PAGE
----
“Travel by canoe is not a necessity, and will nevermore be the most efficient way to get from one region to another, or even from one lake to another anywhere. A canoe trip has become simply a rite of oneness with certain terrain, a diversion off the field, an art performed not because it is a necessity but because there is value in the art itself.” -John McPhee
I love John McPhee, but I generally disagree with the above quotation, as do many of my fellow canoeists in Maine and up into Canada. We know from firsthand experience that a canoe is often the most efficient way of moving through parts of the backcountry, but on my most recent trip, a canoe was certainly not the most efficient means of travel. There were some nearby fire roads, and the Appalachian Trail paralleled some of my route. So why did I undertake the trip by canoe? In part it had to do with “because there is value in the art itself,” but it also had a lot to do with history…and a challenge, but more on that in a bit.
The trip began in familiar territory for me at the put-in on the peninsula between Turkey Tail and Middle Jo-Mary Lakes south of Katahdin in the North Maine Woods. I had been there last October at almost the exact same time, but incredibly low water dashed my plans to travel from Middle Jo-Mary to Lower Jo-Mary by way of Cooper and Mud Brooks. This time, however, my objective was not Lower Jo-Mary; rather it was a small Pond due west of the northern end of Middle Jo-Mary called Cooper Pond.
I’d became fascinated (maybe even a little obsessed) with Cooper Pond this past winter. In researching the area for the short film I made about last year’s trip, I came across Bill Geller’s excellent book titled Within Katahdin’s Realm – Log Drives and Sporting Camps. In that book, he chronicles some of the history associated with the Cooper Brook Watershed, and I knew I wanted to see this place for myself.
The objective of this trip was to cross Middle Jo-Mary and the Cooper Brook Deadwater and then make my way approximately three miles up Cooper Brook to Cooper Pond. I then planned to camp at Cooper Pond for a couple nights and explore by canoe and on foot looking for evidence of the area’s logging and sporting camp history. This kind of trip is what I refer to as a “ghost hunt,” and it merges my passion for backcountry travel with my love of history and storytelling. The Cooper Brook watershed was used extensively from the mid 19th century (c. 1835-1850) until the 1930s by the logging industry, and so I was keen to explore the stream itself for any sign of that history.
Learning about the history of the area also provided part of the motivation for the trip. It was a passage I had come across in Geller’s book:
Dumas, who operated the sporting camp as a commercial enterprise, may be the only person who ever got a boat all the way up Cooper Brook to Cooper Pond. He did that by taking an old flatbottom boat, mounting an airboat type device on its rear, and skimming up.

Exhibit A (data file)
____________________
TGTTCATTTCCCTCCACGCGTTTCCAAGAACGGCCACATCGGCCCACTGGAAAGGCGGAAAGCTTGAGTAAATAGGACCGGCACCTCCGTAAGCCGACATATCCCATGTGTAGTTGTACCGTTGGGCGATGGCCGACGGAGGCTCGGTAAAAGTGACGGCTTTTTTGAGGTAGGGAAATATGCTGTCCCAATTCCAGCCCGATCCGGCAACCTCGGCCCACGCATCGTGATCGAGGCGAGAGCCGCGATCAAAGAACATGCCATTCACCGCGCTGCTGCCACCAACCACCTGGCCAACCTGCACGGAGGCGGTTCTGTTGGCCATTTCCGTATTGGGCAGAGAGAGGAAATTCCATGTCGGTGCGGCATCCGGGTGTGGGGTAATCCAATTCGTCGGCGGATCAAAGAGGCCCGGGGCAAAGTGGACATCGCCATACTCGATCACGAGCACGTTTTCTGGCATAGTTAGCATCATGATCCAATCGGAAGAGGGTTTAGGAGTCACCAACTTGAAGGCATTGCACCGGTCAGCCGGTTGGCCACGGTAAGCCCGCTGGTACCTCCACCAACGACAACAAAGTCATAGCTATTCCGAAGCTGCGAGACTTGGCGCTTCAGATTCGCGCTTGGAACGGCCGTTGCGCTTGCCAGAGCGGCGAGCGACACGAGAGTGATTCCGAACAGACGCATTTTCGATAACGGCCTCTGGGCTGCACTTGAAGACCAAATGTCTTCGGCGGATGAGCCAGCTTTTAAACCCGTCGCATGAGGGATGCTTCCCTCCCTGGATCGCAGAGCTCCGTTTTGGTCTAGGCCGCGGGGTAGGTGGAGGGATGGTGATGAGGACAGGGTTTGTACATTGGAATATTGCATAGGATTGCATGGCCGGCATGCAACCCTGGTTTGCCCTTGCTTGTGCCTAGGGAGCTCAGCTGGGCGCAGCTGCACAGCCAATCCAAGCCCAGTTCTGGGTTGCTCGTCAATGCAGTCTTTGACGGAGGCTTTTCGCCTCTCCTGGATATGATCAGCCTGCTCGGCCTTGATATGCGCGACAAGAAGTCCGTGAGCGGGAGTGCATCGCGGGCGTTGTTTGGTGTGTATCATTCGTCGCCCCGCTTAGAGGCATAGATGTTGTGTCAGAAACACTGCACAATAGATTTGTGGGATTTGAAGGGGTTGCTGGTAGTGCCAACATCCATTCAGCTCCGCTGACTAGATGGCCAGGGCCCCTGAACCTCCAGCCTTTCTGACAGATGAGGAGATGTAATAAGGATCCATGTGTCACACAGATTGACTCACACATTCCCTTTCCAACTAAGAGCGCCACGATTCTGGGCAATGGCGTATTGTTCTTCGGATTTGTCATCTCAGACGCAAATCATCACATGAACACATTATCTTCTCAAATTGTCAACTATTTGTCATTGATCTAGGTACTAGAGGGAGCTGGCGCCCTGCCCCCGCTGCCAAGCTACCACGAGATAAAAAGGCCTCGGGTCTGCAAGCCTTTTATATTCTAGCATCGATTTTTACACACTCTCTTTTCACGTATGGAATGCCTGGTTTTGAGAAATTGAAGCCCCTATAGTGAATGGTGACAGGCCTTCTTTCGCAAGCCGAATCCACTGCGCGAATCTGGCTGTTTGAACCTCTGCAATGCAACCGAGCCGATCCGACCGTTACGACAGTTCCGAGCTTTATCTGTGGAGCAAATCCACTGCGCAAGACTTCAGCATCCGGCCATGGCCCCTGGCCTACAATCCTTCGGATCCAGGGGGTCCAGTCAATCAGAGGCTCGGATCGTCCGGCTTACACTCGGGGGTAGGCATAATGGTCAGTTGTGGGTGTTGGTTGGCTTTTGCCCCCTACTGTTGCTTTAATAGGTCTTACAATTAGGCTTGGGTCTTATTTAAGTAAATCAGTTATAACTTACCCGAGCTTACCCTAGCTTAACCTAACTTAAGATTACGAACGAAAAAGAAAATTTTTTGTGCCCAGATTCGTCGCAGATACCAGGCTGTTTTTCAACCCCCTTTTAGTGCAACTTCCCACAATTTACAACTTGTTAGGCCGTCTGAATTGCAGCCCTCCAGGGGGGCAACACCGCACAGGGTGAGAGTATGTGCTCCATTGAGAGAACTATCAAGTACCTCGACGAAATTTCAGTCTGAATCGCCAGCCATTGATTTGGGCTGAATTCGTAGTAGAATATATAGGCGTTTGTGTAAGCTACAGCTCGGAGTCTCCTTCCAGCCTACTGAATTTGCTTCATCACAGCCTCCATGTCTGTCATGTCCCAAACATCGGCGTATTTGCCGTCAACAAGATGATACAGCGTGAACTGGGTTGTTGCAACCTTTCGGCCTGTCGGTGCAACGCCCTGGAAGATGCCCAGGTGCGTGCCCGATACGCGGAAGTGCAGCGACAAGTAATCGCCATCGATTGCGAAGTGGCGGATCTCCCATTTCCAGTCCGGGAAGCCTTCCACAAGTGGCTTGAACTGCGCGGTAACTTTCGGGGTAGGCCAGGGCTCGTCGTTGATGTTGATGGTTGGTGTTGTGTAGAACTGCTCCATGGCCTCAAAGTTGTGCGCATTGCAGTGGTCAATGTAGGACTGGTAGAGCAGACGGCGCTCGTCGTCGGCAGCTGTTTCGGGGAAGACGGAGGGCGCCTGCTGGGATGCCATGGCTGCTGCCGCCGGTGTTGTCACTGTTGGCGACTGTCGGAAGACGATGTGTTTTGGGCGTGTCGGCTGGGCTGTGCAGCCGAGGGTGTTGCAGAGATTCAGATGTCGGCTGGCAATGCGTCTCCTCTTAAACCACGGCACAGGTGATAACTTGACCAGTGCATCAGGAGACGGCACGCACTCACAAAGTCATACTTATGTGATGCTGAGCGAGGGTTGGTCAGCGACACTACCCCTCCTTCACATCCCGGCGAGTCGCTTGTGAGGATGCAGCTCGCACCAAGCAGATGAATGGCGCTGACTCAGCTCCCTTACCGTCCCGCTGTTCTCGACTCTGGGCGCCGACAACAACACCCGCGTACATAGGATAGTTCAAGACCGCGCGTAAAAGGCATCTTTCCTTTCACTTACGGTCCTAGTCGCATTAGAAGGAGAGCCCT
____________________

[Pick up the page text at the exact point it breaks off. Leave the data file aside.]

Who doesn’t love a good challenge, right!? In my mind, Dumas had thrown the gauntlet!
I left home in Midcoast Maine at around 3am and arrived at the put-in before eight. I packed up my 12-foot Old Town Pack canoe and was on the water before 9am. The passage across Middle Jo-Mary is about 1.7 miles to the entrance to the Cooper Brook Deadwater, and it was a beautiful, relatively still paddle with the sun at my back and views of Katahdin off my bow. The fall foliage was just reaching peak, which became increasingly obvious as I navigated into the Deadwater en route to the mouth of Cooper Brook, about three-quarters of a mile up the Deadwater.
I had noticed at the put-in how much higher the water level was than the year before, but the Deadwater was almost unrecognizable. It was no problem to find the entrance to the Brook, as I paddled in deepwater just feet from where I had looked out over mud and rocks the year before. The flow was minimal as I made my way up Cooper Brook, and a tailwind propelled me along at a nice clip with beautiful views of Jo-Mary Mountain some five or six miles distant and beyond my destination at Cooper Pond. It’s about three miles from the Deadwater to Cooper Pond, and I had no idea how much of that I was going to be able to paddle. The good folks at Buckhorn Camps had told me the water levels were “like springtime high,” so I was hopeful, but I had packed light and chosen the 34-pound boat, knowing that at the very least I was going to need to track upstream and probably portage.
After around 0.6 miles, I passed the downstream confluence with Mud Brook and turned in a more west-southwest direction. Behind me, Cooper Brook flowed west and then southwest looping back to the Deadwater, while Mud Brook took a northeast, then north and then northwest course to Lower Jo-Mary. About 0.3 miles upstream, I reached where Mud Brook feeds in from the northwest, and I turned south-southwest, continuing on Cooper Brook. The Brook is wide here, up to ~150 feet across in places, and besides a few lurker boulders, the paddling is easy. To the north (to my right/river left), the terrain remained open and marshy, but gradually forest encroached from the south until eventually conifers closed in on both sides and the river narrowed.
At 10:15am, about 0.7 miles after where Mud Brook flowed into Cooper Brook, I came across my first evidence of an earlier time in the form of cribbing in the middle of the stream that had previously served as a support structure for an old bridge. Less than 200 feet from the bridge buttress on river right (south) was Fire Road Three, which is the same road I had used to access the put-in. On the other side of the stream, there was no clear path, but Google Earth shows an obvious road in the mid-90s (although no bridge) proceeding north-northwest from the old bridge and crossing Mud Brook before it splits into two directions (generally northwest and northeast). Google Earth also shows another old road that roughly parallels Cooper Brook heading upstream on river left.
Not long after the old bridge (less than 300 feet), I came across a beaver dam, which was easy to move over. Shortly after this beaver dam, I'm greeted by a tree that overhangs the water, showing off the most stunning, golden fall foliage. As I'm admiring the beauty, I notice that the river is changing in character above. It's becoming shallower with bony riffles that soon necessitate alternating between paddling and tracking upstream. Eventually the stream, which had been trending northwest, turned due west and began to gain elevation in earnest. This was at about the 1.8-mile mark of the three miles of upstream travel.